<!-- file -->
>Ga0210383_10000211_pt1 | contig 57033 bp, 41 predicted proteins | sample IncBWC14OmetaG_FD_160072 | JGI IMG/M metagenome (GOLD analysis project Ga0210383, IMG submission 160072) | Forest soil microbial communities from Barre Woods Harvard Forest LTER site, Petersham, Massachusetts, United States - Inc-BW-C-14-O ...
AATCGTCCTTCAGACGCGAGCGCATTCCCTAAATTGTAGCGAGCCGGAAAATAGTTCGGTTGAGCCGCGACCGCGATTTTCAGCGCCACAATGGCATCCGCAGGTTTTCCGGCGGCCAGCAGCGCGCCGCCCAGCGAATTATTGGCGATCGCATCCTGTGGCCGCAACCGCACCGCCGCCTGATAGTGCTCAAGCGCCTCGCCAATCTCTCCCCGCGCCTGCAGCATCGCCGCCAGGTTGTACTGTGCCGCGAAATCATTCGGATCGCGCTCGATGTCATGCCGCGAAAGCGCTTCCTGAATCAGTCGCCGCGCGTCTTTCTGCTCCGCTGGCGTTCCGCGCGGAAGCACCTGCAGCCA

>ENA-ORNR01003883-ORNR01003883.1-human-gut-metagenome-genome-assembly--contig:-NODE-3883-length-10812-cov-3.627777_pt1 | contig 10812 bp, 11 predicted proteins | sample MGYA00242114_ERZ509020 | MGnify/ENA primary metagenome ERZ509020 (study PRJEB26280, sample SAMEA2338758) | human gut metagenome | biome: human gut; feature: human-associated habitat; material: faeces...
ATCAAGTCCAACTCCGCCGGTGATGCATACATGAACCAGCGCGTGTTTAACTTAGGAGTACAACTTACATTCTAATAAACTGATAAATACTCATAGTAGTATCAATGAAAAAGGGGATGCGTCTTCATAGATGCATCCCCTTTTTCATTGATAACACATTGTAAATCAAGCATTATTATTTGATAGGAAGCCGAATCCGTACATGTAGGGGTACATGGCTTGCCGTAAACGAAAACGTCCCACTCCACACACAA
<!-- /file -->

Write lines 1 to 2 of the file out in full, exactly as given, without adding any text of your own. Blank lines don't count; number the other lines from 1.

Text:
>Ga0210383_10000211_pt1 | contig 57033 bp, 41 predicted proteins | sample IncBWC14OmetaG_FD_160072 | JGI IMG/M metagenome (GOLD analysis project Ga0210383, IMG submission 160072) | Forest soil microbial communities from Barre Woods Harvard Forest LTER site, Petersham, Massachusetts, United States - Inc-BW-C-14-O ...
AATCGTCCTTCAGACGCGAGCGCATTCCCTAAATTGTAGCGAGCCGGAAAATAGTTCGGTTGAGCCGCGACCGCGATTTTCAGCGCCACAATGGCATCCGCAGGTTTTCCGGCGGCCAGCAGCGCGCCGCCCAGCGAATTATTGGCGATCGCATCCTGTGGCCGCAACCGCACCGCCGCCTGATAGTGCTCAAGCGCCTCGCCAATCTCTCCCCGCGCCTGCAGCATCGCCGCCAGGTTGTACTGTGCCGCGAAATCATTCGGATCGCGCTCGATGTCATGCCGCGAAAGCGCTTCCTGAATCAGTCGCCGCGCGTCTTTCTGCTCCGCTGGCGTTCCGCGCGGAAGCACCTGCAGCCA